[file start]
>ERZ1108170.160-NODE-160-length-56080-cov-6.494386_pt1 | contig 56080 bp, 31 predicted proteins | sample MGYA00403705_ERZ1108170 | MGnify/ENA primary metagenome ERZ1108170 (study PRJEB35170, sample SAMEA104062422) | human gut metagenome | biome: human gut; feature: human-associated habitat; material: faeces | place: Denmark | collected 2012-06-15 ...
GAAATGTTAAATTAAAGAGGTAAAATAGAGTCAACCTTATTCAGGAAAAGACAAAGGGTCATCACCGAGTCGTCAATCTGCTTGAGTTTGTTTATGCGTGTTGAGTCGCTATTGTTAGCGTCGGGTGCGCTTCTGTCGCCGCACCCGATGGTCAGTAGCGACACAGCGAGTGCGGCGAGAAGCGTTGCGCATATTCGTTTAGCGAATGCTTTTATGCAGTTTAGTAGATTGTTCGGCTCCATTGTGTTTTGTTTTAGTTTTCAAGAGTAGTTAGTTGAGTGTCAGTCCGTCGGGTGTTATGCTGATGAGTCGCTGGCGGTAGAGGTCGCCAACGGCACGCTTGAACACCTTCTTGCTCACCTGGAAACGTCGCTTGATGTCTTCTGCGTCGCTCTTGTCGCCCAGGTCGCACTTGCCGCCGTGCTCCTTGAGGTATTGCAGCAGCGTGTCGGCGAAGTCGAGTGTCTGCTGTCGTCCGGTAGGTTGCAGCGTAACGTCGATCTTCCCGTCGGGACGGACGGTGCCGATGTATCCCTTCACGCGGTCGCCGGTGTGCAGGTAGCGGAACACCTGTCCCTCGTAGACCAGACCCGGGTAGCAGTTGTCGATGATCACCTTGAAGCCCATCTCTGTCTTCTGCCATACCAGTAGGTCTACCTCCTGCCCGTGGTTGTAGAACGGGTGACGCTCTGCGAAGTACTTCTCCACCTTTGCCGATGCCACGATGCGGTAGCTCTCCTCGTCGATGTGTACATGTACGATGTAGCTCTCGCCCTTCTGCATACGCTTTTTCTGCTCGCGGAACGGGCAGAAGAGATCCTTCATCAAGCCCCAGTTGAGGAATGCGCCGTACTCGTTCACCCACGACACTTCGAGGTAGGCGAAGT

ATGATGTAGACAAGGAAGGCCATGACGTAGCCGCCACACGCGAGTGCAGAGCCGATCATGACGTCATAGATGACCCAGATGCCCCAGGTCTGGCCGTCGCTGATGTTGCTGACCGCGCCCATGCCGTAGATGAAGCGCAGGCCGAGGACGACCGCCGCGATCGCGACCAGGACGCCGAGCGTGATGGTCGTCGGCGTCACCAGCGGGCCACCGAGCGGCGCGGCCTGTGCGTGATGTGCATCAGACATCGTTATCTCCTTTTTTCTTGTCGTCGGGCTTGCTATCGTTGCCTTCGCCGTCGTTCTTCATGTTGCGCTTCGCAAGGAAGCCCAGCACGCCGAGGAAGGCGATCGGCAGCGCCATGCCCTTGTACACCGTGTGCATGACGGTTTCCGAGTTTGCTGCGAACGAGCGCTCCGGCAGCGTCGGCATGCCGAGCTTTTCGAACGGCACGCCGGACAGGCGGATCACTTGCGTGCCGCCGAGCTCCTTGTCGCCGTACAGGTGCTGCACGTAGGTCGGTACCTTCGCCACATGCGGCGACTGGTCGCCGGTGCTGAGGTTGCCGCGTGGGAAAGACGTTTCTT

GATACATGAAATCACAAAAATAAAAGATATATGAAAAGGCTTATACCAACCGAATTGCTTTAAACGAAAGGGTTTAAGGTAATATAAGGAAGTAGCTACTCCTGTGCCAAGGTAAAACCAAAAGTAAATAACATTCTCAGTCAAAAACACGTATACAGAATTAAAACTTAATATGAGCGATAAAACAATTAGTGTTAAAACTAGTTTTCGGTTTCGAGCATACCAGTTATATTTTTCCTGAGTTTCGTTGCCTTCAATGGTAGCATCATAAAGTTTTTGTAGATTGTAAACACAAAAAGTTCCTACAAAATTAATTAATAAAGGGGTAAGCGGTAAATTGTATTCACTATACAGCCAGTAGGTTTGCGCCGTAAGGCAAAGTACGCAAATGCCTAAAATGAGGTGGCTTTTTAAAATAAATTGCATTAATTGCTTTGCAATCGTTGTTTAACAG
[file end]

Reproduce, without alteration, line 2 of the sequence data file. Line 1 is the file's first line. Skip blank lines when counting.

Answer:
GAAATGTTAAATTAAAGAGGTAAAATAGAGTCAACCTTATTCAGGAAAAGACAAAGGGTCATCACCGAGTCGTCAATCTGCTTGAGTTTGTTTATGCGTGTTGAGTCGCTATTGTTAGCGTCGGGTGCGCTTCTGTCGCCGCACCCGATGGTCAGTAGCGACACAGCGAGTGCGGCGAGAAGCGTTGCGCATATTCGTTTAGCGAATGCTTTTATGCAGTTTAGTAGATTGTTCGGCTCCATTGTGTTTTGTTTTAGTTTTCAAGAGTAGTTAGTTGAGTGTCAGTCCGTCGGGTGTTATGCTGATGAGTCGCTGGCGGTAGAGGTCGCCAACGGCACGCTTGAACACCTTCTTGCTCACCTGGAAACGTCGCTTGATGTCTTCTGCGTCGCTCTTGTCGCCCAGGTCGCACTTGCCGCCGTGCTCCTTGAGGTATTGCAGCAGCGTGTCGGCGAAGTCGAGTGTCTGCTGTCGTCCGGTAGGTTGCAGCGTAACGTCGATCTTCCCGTCGGGACGGACGGTGCCGATGTATCCCTTCACGCGGTCGCCGGTGTGCAGGTAGCGGAACACCTGTCCCTCGTAGACCAGACCCGGGTAGCAGTTGTCGATGATCACCTTGAAGCCCATCTCTGTCTTCTGCCATACCAGTAGGTCTACCTCCTGCCCGTGGTTGTAGAACGGGTGACGCTCTGCGAAGTACTTCTCCACCTTTGCCGATGCCACGATGCGGTAGCTCTCCTCGTCGATGTGTACATGTACGATGTAGCTCTCGCCCTTCTGCATACGCTTTTTCTGCTCGCGGAACGGGCAGAAGAGATCCTTCATCAAGCCCCAGTTGAGGAATGCGCCGTACTCGTTCACCCACGACACTTCGAGGTAGGCGAAGT